By Glenn Campbell
My tips for getting a low airfare across the Pond:
- Taxes make up a huge portion of transatlantic airfares, far more than flying either within USA or within Europe (often dwarfing the actual fare, as shown above), so it is unreasonable to expect a round-trip airfare of less than $700. However, a $700 airfare is almost always possible, at any time of year and with only a minimal advance purchase, as long as you're flexible about your starting and ending cities. Obviously, time of year can make a big difference in how many cheap fares are available, but don't get discouraged just because the first fares you find are high. There is always a way.
- To find the lowest fares, just plug a lot of different city pairs into Expedia or another travel site. Start with the cities you most want to visit then experiment with others. Think of creative ways to get where you want to go. The main obstacle is the Atlantic Ocean, once you're over that, there are a lot of options for getting around within Europe. It costs you nothing to plug city pairs into Expedia, so do it recklessly!
- On the US side, always start with NYC. Transatlantic fares out of New York are usually far cheaper than from anywhere else on the continent, even if you have to pay for a separate connecting flight to get there. (Always search for the code "NYC", not JFK, so you include flights out of EWR.) "CHI", "WAS", "QLA" and "QSF" are often worth checking too, but most of my transatlantic journeys start in New York.
- Fares to Eastern Europe cities are usually lower than the "old" European cities like Paris, London, Rome etc, even when changing planes in those cities. Try Warsaw, Istanbul, Riga, etc. Surprisingly, Berlin is often cheap too.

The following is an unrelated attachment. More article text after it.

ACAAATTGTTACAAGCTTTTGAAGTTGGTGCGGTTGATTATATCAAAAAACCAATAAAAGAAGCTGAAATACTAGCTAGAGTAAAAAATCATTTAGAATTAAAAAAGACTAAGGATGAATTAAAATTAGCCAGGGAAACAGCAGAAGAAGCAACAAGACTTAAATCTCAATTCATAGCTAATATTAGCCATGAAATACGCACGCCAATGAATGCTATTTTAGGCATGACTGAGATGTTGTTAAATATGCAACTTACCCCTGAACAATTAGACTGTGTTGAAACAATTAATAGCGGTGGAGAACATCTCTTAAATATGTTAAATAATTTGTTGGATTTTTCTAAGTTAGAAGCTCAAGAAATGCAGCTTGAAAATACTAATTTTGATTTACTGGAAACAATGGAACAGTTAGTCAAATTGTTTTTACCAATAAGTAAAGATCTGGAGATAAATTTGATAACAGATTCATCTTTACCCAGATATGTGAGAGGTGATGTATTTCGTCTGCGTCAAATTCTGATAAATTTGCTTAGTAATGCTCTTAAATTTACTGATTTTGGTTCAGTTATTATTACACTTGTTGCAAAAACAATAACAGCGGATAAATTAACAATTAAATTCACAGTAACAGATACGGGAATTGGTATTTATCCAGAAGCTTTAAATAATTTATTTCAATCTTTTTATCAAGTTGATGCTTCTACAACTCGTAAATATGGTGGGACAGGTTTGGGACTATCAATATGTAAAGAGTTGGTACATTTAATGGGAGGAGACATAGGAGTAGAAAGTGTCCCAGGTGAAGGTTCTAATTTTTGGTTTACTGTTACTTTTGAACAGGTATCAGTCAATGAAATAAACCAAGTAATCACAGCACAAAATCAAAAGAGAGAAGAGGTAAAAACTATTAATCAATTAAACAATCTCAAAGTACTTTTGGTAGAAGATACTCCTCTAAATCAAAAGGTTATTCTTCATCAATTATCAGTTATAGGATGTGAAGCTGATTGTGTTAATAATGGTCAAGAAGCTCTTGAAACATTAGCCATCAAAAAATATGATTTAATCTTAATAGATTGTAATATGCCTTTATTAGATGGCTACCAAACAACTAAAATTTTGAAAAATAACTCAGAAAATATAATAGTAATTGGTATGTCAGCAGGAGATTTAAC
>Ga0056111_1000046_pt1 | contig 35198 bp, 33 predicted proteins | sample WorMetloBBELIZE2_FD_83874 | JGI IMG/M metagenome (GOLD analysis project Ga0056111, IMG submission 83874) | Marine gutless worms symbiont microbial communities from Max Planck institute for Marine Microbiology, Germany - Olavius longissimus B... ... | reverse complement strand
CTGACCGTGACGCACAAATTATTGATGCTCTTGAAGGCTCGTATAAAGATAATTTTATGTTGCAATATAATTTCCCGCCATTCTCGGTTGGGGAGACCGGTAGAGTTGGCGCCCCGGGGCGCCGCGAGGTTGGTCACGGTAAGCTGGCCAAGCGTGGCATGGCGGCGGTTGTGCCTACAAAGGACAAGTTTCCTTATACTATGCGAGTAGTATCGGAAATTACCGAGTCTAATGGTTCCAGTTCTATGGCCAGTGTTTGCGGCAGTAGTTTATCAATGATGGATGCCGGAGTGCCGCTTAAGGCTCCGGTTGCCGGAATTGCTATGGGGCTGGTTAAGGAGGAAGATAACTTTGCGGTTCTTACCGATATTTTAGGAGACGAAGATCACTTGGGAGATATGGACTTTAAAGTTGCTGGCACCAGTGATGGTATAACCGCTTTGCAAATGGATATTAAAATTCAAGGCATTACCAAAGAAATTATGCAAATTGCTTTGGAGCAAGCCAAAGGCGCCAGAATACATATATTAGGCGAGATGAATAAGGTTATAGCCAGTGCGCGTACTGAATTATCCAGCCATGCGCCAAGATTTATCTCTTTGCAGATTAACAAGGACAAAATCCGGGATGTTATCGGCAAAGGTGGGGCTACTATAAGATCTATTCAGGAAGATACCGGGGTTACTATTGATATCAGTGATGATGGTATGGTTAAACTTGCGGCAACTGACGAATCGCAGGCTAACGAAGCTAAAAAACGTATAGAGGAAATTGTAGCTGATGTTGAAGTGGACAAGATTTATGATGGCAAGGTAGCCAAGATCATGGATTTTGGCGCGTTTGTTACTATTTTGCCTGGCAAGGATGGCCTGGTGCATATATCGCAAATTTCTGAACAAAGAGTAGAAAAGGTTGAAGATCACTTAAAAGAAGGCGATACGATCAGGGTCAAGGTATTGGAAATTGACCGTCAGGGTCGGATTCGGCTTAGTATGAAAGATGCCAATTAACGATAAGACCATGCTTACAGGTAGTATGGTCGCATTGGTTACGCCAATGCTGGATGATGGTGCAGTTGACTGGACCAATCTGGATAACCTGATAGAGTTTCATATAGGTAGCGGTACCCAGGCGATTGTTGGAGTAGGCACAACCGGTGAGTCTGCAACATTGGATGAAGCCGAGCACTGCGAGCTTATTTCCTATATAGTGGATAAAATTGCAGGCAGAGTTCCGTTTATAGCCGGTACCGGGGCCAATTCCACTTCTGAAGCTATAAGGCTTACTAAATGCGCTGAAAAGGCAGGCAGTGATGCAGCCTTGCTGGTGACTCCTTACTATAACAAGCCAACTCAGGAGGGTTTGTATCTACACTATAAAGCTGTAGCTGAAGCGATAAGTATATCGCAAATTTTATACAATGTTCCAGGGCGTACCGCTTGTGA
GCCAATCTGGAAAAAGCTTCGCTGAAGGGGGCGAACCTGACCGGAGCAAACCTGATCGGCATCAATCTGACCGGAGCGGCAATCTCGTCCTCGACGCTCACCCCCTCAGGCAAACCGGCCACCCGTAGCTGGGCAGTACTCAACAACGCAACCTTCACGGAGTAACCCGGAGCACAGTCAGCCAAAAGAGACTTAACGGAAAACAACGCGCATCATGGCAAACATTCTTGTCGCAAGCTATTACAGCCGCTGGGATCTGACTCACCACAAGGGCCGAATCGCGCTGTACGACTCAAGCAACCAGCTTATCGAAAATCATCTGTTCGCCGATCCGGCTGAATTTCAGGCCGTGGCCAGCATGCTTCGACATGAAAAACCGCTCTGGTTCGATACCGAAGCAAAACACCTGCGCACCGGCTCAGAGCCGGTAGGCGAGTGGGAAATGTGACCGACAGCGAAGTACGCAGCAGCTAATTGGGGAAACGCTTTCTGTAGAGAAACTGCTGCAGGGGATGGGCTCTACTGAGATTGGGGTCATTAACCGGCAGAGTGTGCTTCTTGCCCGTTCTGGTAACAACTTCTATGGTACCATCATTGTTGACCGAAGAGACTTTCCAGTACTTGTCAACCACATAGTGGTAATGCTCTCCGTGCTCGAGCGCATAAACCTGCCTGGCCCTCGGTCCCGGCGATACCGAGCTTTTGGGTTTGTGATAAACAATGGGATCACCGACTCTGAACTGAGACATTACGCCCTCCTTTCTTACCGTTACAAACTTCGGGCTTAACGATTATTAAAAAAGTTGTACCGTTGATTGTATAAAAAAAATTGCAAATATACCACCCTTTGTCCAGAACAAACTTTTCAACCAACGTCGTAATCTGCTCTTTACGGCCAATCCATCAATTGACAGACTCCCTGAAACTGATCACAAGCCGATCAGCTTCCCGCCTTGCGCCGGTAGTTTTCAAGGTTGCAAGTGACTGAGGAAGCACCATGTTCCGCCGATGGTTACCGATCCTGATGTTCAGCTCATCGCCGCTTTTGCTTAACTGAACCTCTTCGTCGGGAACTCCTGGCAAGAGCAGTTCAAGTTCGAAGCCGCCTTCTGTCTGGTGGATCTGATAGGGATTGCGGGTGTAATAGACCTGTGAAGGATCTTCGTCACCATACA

- Use cut-rate carriers to get around within Europe for a song. (See this great overview of European Discount Airlines on Wikitravel. I have have good experiences with EasyJet, Pegasus, Air Baltic.) Many of these airlines are not listed on Expedia and other travel sites. You have to go directly to their websites. Play with dates and book ahead for the best fares. (Be aware that these airlines hit you with extra charges whenever they can, including checked bags and even checking in at the airport instead of online.)
- Once you find a low cost round-trip transatlantic airfare to a city you are interested in, try experimenting with stopover options in gateway cities like Paris and London. You can often get a 24 hour stopover at little or no additional charge. (If you stay longer, the price will probably go up.)
- Once you have identified a low airfare out of NYC, try using multicity options to return to a different USA city. For example roundtrips out of Cleveland may be expensive, but a multicity trip that starts in New York City and ends in Cleveland may not be. (All you have to add is the separate one way leg from Cleveland to NYC. Be sure to allow a lot of time to connect, since the airline won't protect you if the first leg is late.)
- The Westway Hotel is my fallback hostel lodging when connecting in NYC. Always $40 a night.
- Try multicity legs within Europe, and see what you get. Sometimes visiting a Eastern European city with a long "stopover" in London or Paris can be cheaper than a round trip to London or Paris, even if your main destination is London or Paris.
- Note: The cost of getting from the airport to the city can be non-trivial in Western Europe. You need to factor it into your budget. If train seems to expensive, look into an airport bus.
- Be conscious of the frequent flyer miles you are accruing, since they can be huge. One round trip to Europe can sometimes get you half the miles you need for free round-trip with in the USA, or get you much closer to elite status. Faced with comparable airfares from different airlines, frequent flyer benefits usually guide my choice.